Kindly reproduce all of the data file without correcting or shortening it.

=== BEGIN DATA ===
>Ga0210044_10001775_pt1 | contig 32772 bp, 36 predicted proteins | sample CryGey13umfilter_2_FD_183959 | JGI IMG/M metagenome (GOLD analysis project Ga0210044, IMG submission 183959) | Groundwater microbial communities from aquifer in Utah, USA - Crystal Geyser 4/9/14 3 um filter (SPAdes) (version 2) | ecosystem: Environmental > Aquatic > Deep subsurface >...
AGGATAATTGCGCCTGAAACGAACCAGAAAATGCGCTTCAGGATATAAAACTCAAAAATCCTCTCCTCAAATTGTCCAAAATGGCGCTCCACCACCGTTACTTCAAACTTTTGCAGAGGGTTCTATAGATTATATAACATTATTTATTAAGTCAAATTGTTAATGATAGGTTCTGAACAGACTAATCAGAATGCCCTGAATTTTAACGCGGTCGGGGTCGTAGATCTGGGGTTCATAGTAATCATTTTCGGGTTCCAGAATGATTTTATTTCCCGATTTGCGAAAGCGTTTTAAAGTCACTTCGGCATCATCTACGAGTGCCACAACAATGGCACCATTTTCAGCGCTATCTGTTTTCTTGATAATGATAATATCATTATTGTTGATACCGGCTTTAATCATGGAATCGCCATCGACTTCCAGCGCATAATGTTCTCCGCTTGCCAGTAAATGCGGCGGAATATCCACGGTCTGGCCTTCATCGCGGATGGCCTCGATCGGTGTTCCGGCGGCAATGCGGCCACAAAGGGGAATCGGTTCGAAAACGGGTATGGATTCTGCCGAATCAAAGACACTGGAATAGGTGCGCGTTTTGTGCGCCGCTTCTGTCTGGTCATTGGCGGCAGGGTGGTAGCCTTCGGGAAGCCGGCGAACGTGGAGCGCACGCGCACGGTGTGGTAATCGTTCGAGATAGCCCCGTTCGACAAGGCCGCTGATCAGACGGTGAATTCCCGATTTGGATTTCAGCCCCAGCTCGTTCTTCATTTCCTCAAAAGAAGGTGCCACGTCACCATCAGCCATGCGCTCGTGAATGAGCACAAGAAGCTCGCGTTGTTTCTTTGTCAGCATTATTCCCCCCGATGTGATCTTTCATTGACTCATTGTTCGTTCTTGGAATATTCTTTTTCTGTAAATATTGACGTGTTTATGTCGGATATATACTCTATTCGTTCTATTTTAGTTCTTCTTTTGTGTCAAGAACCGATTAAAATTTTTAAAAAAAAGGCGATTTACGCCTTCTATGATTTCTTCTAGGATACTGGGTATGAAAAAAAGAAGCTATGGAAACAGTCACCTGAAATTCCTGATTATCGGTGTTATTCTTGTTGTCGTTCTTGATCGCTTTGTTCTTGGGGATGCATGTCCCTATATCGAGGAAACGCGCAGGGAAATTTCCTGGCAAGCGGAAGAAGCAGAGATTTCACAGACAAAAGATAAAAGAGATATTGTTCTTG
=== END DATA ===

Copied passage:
>Ga0210044_10001775_pt1 | contig 32772 bp, 36 predicted proteins | sample CryGey13umfilter_2_FD_183959 | JGI IMG/M metagenome (GOLD analysis project Ga0210044, IMG submission 183959) | Groundwater microbial communities from aquifer in Utah, USA - Crystal Geyser 4/9/14 3 um filter (SPAdes) (version 2) | ecosystem: Environmental > Aquatic > Deep subsurface >...
AGGATAATTGCGCCTGAAACGAACCAGAAAATGCGCTTCAGGATATAAAACTCAAAAATCCTCTCCTCAAATTGTCCAAAATGGCGCTCCACCACCGTTACTTCAAACTTTTGCAGAGGGTTCTATAGATTATATAACATTATTTATTAAGTCAAATTGTTAATGATAGGTTCTGAACAGACTAATCAGAATGCCCTGAATTTTAACGCGGTCGGGGTCGTAGATCTGGGGTTCATAGTAATCATTTTCGGGTTCCAGAATGATTTTATTTCCCGATTTGCGAAAGCGTTTTAAAGTCACTTCGGCATCATCTACGAGTGCCACAACAATGGCACCATTTTCAGCGCTATCTGTTTTCTTGATAATGATAATATCATTATTGTTGATACCGGCTTTAATCATGGAATCGCCATCGACTTCCAGCGCATAATGTTCTCCGCTTGCCAGTAAATGCGGCGGAATATCCACGGTCTGGCCTTCATCGCGGATGGCCTCGATCGGTGTTCCGGCGGCAATGCGGCCACAAAGGGGAATCGGTTCGAAAACGGGTATGGATTCTGCCGAATCAAAGACACTGGAATAGGTGCGCGTTTTGTGCGCCGCTTCTGTCTGGTCATTGGCGGCAGGGTGGTAGCCTTCGGGAAGCCGGCGAACGTGGAGCGCACGCGCACGGTGTGGTAATCGTTCGAGATAGCCCCGTTCGACAAGGCCGCTGATCAGACGGTGAATTCCCGATTTGGATTTCAGCCCCAGCTCGTTCTTCATTTCCTCAAAAGAAGGTGCCACGTCACCATCAGCCATGCGCTCGTGAATGAGCACAAGAAGCTCGCGTTGTTTCTTTGTCAGCATTATTCCCCCCGATGTGATCTTTCATTGACTCATTGTTCGTTCTTGGAATATTCTTTTTCTGTAAATATTGACGTGTTTATGTCGGATATATACTCTATTCGTTCTATTTTAGTTCTTCTTTTGTGTCAAGAACCGATTAAAATTTTTAAAAAAAAGGCGATTTACGCCTTCTATGATTTCTTCTAGGATACTGGGTATGAAAAAAAGAAGCTATGGAAACAGTCACCTGAAATTCCTGATTATCGGTGTTATTCTTGTTGTCGTTCTTGATCGCTTTGTTCTTGGGGATGCATGTCCCTATATCGAGGAAACGCGCAGGGAAATTTCCTGGCAAGCGGAAGAAGCAGAGATTTCACAGACAAAAGATAAAAGAGATATTGTTCTTG